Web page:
Have you considered doing a tour of Amami-Oshima island instead of Okinawa? They`re about the same size. Amami is part of Kagoshima prefecture and about half way between the main island of Kyushu and Okinawa. Amami has about 70,000 people, or roughly 930,000 fewer people than Okinawa. Lots of highways, strip malls and half-assed resort hotels on Okinawa; lots of mangrove, beaches, coral and villages-with-friendly-locals on Amami. It`s a freakin paradise.

I felt Okinawa-honto was the definition of Paradise Lost.

Just my 2 yen. Have a great time, where ever.
Yeah I totally agree, campsites are for dad drinking beer and BBQing while the kids run around. Not my idea of fun or camping (at least until i'm a dad with a few rug rats myself)

I didn't realize there were snakes in Kyushu. We rode the coast from Fukuoka down to Kagoshima then up to Aso and down into Oita. We just rough camped and had no problems.

I've got this Indiana Jones thing going on where I always look for gold idols, but the downside is I hate snakes. Nothing would freak me out more than a 3m snake curled up under my tent's fly in the morning. :eek:uch:

Thanks for the hint about Amami-Oshima. I've never been to Okinawa so I just randomly picked it as a place to go, but i'll check this place out for sure. After being on a few tours where putting up big kms everyday was, not the goal, but the general order, i'm just looking for a chilled and relaxing 5 days.

I realize I also have to watch Typhoon season. Ortlieb panniers are great for keeping gear dry, but they do nothing for keeping me dry!
 

Bartek

Maximum Pace
Jun 28, 2010
248
35
48
118
Chchibu
ewaandbart.webtobiz.net
#7
Hello. Great plan.

Nagano is not much different from Kyushu when it comes to camping. As everywhere else in Japan there is a lot of public ground with parks, shrines, etc., where you can easily pitch your tent. The best thing is to do it after sunset (just in case) and all should be fine.

As for the snakes, they are not uncommon in Nagano, but just watch your feet when you walk off the paved roads and you'll be fine. Much more scary than sankes are mukade. They are evil.

I am not sure about camping in Okinawa. but it is full of beaches and camping will not be a problem unless you are in a national park. Then again, it is Japan and you will not have rangers walking at night with flashlights looking for wild campers.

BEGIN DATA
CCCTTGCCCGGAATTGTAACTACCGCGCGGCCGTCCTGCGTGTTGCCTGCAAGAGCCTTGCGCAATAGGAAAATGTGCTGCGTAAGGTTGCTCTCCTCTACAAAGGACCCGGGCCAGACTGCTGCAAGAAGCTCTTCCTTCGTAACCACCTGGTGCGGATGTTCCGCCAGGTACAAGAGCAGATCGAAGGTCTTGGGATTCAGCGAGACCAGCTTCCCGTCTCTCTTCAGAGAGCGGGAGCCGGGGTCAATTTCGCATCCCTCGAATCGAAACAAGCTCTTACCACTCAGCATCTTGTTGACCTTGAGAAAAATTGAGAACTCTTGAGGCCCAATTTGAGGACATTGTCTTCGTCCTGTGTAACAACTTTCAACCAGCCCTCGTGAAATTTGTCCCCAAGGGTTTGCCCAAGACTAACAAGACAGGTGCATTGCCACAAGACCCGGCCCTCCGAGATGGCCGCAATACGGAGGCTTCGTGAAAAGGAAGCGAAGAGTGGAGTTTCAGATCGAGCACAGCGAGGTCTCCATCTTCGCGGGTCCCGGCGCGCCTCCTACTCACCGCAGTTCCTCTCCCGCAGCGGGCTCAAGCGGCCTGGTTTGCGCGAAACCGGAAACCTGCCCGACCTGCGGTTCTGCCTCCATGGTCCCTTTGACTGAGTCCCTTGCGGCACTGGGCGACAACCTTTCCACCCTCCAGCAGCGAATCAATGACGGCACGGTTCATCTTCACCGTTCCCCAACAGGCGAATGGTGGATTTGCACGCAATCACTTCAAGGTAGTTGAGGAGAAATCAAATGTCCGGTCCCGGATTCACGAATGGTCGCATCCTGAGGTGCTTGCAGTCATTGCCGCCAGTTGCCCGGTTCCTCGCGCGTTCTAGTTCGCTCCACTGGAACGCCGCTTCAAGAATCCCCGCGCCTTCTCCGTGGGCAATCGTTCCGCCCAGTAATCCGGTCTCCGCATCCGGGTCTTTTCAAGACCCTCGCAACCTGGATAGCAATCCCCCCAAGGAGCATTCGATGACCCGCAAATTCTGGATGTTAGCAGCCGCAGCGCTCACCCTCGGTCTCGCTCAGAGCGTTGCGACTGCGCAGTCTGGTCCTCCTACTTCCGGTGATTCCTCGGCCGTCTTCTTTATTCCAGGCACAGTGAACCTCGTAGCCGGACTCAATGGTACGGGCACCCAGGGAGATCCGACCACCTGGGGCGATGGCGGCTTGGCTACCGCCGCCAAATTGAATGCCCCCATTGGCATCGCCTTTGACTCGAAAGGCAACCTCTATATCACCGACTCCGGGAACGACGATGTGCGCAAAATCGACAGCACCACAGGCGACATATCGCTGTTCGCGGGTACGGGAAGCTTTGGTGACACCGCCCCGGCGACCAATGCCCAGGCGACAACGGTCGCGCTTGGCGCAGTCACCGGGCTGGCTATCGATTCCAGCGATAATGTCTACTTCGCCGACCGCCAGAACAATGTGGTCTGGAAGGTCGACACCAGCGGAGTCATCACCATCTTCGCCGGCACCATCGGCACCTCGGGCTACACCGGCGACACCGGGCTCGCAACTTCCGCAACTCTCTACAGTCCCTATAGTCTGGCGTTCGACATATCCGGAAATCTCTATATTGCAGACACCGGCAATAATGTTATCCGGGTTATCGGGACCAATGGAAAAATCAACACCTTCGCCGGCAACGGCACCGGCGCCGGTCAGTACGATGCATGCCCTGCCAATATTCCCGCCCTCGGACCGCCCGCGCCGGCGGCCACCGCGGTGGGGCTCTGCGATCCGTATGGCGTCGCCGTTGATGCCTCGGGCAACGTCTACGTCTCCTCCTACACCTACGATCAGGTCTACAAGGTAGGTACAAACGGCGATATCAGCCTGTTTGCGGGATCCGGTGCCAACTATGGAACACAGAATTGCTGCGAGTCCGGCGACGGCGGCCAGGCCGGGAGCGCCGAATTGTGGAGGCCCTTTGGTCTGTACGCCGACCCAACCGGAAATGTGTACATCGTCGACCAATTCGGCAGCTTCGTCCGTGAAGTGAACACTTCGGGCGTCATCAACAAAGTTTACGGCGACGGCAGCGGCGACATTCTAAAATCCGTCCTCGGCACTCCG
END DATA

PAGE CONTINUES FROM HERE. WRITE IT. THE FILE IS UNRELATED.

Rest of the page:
Good luck!

Bartek
http://noumads.tripod.com
 

Davad

Warming-Up
Oct 15, 2008
116
0
0
Koto-ku, Tokyo
#8
+1 for the mukade (centipede) being a far scarier/real threat than snakes. People get put in the hospital by those things. You can chop them in half, and the business end of it will chase you down... Pretty awful meat-eating horseflies around any freshwater in Kyushu, I just remembered.

Another reason NOT to go to Okinawa: everyone I met assumed I was US military, which given the general antipathy of the locals toward the soldiers, and the inter-service rivalry amongst the soldiers, made for uncomfortable encounters....
 

tamagojo

Speeding Up
Sep 25, 2009
48
0
26
Takasaki
#10
+1 for the mukade (centipede)
make that plus two.

I learned my lesson motorcycle touring on the Izu Hanto when one of the little buggers crawled into my motorcycle boot. i learned to shake out my shoes and boots every morning after that incident. Their bite hurts! Not a bad bite though... cos I didn"t go to hospital.
 

Ludwig

Speeding Up
Oct 9, 2008
871
0
36
Setagaya-ku, Tokyo
#11
220km per day with a fully loaded bike through mountains is very impressive, especially if you do this on consecutive days!

As for snakes - they are everywhere in Japan, but definitely no threat. They are after their natural food, not humans or human food. So will never crawl into your tent, onto your bike, etc. I really wouldn't worry as long as you wear shoes when walking through rough terrain.

I have had many encounters with snakes in Japan - basically always when I find one enjoying the warm road surface not realising how dangerous this may be, so I end up chasing them off the road to safety.:)

I can imagine centipedes may be less respectful of your privacy. Actually, this most annoying creatures in Japan are simply mosquitoes.
 

TOM

Maximum Pace
#12
Another reason NOT to go to Okinawa: everyone I met assumed I was US military, which given the general antipathy of the locals toward the soldiers, and the inter-service rivalry amongst the soldiers, made for uncomfortable encounters....
Thanks for sharing that Davad. That is such a pity isn't it? - I had imagined there would be antipathy to hakujin & kokujin - assuming we are all US military people regardless of our nationality :mad: - and according to your experience this actually turns out to be the case. What a shame because Okinawa looks like such a great place.
 

squash

Warming-Up
Mar 12, 2010
6
0
0